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Barriers to giving effective feedback

Thinking point

When you are given feedback, what do you think acts as a barrier to receiving it constructively?

 

Hesketh and Laidlaw (2002) identify a number of barriers to giving effective feedback:

  • a fear of upsetting the learner or damaging the learner-teacher relationship
  • a fear of doing more harm than good
  • the learner being resistant or defensive when receiving criticism. Poor handling of a reaction to negative feedback can result in feedback being disregarded thereafter
  • feedback being too generalised and not related to specific facts or observations
  • feedback not giving guidance on how to rectify behaviour
  • inconsistent feedback from multiple sources
  • a lack of respect for the source of feedback.

 

Feedback must be given sensitively and appropriately and it is important to acknowledge the relationship aspects between learner and teacher. Learners are often in a dependent and subordinate role to teachers or trainers, and it is easy to dismiss issues of organisational power and authority that often underpin work relationships. This is particularly important if the organisational culture is bureaucratic, hierarchical or results-oriented, as in healthcare, where there are often tensions around professional role boundaries and status. Those giving feedback and the recipients need to be clear about expectations and aim to develop a supportive, relaxed and informal environment. Recipients also need to have and show respect for the person giving feedback, for example when multi-source feedback is being used. Some learners might be quick to dismiss feedback from certain groups or individuals.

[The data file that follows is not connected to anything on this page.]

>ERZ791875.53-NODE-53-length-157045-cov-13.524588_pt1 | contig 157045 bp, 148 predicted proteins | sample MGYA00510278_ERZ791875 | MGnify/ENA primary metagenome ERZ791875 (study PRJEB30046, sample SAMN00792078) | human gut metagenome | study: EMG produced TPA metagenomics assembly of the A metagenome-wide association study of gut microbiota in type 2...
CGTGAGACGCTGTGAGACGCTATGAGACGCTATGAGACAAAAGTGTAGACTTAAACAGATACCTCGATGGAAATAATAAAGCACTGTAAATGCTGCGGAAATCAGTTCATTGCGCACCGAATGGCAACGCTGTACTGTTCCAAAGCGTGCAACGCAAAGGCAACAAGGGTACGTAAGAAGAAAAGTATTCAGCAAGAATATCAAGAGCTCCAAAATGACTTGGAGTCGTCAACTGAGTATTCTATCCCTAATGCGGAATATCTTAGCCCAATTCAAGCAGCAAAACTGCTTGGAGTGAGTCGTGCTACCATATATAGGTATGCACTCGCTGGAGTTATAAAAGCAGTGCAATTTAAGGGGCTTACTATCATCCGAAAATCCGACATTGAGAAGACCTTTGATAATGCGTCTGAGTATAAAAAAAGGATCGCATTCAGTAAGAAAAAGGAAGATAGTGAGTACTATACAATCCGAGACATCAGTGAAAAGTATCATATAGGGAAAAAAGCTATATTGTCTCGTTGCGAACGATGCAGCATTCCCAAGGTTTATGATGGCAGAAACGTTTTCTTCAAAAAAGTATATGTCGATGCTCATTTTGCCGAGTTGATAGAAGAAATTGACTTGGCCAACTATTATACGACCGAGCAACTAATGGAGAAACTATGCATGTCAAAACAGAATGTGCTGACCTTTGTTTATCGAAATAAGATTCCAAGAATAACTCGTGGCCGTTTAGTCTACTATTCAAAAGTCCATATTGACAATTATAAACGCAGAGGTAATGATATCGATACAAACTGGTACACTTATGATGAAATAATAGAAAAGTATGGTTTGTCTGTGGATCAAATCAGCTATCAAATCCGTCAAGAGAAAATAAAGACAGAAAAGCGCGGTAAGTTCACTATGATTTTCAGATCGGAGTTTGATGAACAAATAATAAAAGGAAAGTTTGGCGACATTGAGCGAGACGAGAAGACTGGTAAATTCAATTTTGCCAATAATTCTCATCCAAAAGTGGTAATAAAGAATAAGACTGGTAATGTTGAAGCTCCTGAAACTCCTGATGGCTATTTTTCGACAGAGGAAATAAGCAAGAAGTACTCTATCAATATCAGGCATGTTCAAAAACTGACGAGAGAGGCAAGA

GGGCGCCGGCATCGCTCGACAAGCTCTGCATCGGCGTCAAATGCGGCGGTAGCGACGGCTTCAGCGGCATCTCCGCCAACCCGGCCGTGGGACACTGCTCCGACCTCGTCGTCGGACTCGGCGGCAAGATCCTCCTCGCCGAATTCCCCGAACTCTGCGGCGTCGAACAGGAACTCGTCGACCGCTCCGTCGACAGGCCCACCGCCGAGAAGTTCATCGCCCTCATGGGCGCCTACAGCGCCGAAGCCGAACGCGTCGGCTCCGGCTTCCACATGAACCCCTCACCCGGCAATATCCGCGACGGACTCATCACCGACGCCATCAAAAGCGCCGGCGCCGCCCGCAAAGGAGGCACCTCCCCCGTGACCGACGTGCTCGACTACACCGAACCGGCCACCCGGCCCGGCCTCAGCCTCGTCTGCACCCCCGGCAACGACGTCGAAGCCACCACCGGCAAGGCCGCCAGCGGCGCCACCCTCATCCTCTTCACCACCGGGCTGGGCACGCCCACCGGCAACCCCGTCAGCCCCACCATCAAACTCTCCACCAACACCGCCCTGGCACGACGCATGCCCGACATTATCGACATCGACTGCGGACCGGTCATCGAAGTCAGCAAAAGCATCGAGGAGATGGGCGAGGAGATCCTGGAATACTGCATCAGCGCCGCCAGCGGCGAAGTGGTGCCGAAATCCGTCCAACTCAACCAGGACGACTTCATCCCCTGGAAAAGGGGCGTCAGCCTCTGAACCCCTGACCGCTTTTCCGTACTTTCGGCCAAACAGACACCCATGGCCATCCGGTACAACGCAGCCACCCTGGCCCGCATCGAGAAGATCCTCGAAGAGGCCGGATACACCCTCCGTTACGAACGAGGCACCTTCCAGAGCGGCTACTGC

Other differences between the person giving feedback and the recipient include sex, age or educational and cultural background. These are not necessarily obstacles, but they may make feedback sessions difficult, strained or demotivating.

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